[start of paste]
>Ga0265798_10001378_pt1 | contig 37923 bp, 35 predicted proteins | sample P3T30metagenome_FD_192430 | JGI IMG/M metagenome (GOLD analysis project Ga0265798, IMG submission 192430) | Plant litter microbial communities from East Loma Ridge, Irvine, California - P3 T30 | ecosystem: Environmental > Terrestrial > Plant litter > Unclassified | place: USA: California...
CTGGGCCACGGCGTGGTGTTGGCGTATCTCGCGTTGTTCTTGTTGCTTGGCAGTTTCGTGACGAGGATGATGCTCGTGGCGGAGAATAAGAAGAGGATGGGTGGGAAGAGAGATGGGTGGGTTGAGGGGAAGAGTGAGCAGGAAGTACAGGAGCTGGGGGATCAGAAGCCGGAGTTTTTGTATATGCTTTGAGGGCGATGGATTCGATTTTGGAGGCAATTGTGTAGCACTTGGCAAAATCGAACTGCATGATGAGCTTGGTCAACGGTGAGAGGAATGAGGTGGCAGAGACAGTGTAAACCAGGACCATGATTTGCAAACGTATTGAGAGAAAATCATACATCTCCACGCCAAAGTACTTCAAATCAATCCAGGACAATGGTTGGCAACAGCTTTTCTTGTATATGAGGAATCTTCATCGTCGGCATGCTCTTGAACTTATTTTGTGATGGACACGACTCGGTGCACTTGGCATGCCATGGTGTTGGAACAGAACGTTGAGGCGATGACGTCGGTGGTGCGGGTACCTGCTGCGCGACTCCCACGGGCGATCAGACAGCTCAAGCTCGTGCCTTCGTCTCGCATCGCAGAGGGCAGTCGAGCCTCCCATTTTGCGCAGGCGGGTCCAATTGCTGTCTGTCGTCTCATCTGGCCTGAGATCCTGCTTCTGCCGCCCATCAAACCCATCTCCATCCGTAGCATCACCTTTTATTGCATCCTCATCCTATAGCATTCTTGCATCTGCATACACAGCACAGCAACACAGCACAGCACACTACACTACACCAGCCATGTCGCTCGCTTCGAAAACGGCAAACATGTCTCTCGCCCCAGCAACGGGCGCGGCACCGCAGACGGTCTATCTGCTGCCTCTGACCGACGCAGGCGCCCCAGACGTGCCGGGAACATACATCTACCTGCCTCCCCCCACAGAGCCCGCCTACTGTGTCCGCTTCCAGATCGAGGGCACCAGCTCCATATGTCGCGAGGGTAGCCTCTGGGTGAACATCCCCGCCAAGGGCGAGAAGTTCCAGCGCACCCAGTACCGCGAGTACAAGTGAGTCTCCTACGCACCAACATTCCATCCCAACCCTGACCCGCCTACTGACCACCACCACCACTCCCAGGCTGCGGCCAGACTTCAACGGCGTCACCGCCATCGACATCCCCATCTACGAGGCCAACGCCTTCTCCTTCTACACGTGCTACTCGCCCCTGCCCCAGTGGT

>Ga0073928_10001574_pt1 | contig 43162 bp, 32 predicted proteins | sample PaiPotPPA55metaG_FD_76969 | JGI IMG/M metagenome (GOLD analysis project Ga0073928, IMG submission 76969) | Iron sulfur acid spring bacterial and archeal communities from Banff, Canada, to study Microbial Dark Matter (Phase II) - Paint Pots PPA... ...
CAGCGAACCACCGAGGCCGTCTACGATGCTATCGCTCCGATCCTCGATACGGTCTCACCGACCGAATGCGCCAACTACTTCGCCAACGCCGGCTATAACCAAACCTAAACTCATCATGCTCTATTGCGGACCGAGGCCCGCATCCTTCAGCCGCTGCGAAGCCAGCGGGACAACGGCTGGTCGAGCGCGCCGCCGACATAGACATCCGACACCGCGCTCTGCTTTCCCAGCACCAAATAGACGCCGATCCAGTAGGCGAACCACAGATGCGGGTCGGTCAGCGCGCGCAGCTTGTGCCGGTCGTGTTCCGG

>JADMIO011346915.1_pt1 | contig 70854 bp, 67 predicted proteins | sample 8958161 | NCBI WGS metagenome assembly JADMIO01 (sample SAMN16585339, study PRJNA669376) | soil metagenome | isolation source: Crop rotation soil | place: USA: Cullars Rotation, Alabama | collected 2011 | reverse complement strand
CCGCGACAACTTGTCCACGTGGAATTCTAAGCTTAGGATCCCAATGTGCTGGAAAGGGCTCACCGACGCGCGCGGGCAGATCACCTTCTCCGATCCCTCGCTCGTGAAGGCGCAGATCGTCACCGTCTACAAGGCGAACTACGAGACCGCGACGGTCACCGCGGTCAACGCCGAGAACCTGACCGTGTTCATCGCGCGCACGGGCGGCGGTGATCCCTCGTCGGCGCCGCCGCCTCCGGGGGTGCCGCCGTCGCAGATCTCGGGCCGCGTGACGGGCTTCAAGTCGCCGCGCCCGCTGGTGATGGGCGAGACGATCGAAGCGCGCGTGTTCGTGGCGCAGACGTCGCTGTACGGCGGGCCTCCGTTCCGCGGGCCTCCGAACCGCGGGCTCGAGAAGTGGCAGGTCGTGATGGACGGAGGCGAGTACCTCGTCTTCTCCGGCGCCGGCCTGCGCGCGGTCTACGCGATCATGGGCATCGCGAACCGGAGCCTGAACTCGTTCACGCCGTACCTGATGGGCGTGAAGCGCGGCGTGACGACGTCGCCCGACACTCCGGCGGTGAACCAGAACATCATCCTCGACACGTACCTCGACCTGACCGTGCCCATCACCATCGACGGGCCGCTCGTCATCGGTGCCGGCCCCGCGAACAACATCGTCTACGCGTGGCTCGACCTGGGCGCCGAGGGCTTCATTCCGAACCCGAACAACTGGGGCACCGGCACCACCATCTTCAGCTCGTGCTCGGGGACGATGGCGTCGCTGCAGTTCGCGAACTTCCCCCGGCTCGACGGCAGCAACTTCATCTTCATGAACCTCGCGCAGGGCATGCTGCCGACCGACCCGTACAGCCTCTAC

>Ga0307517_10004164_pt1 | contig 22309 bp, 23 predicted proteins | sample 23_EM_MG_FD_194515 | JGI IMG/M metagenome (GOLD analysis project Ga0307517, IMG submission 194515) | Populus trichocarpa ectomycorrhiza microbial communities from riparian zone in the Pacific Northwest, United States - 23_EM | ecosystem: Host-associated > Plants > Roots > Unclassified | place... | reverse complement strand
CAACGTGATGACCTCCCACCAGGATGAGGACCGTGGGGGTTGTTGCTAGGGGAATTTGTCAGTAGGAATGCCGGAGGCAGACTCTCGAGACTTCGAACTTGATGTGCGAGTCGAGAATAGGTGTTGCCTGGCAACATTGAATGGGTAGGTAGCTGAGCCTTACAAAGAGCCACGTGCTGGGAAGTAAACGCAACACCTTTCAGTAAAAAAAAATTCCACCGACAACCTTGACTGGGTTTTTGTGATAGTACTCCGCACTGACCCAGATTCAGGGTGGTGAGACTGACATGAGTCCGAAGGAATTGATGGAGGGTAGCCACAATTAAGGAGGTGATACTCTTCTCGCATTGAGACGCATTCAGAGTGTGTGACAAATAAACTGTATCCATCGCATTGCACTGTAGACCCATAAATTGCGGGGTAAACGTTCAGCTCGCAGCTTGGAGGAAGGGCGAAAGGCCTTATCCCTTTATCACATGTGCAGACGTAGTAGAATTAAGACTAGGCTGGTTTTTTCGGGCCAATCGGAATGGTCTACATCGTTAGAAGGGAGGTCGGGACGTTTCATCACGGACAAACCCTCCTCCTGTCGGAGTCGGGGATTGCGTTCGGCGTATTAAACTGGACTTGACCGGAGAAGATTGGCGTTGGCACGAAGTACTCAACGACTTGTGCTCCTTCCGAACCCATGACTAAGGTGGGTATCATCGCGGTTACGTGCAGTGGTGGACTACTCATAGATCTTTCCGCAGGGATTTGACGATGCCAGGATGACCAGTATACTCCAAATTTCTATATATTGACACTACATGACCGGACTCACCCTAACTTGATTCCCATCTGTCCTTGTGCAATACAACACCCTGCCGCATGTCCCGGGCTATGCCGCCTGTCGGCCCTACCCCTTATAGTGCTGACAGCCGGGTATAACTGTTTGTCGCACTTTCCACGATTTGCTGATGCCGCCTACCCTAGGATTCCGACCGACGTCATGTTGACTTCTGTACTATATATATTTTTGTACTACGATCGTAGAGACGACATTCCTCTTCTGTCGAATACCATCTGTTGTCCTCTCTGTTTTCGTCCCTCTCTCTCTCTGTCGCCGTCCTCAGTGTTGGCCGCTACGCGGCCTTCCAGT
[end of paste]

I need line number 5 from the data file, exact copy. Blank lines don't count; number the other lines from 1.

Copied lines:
>JADMIO011346915.1_pt1 | contig 70854 bp, 67 predicted proteins | sample 8958161 | NCBI WGS metagenome assembly JADMIO01 (sample SAMN16585339, study PRJNA669376) | soil metagenome | isolation source: Crop rotation soil | place: USA: Cullars Rotation, Alabama | collected 2011 | reverse complement strand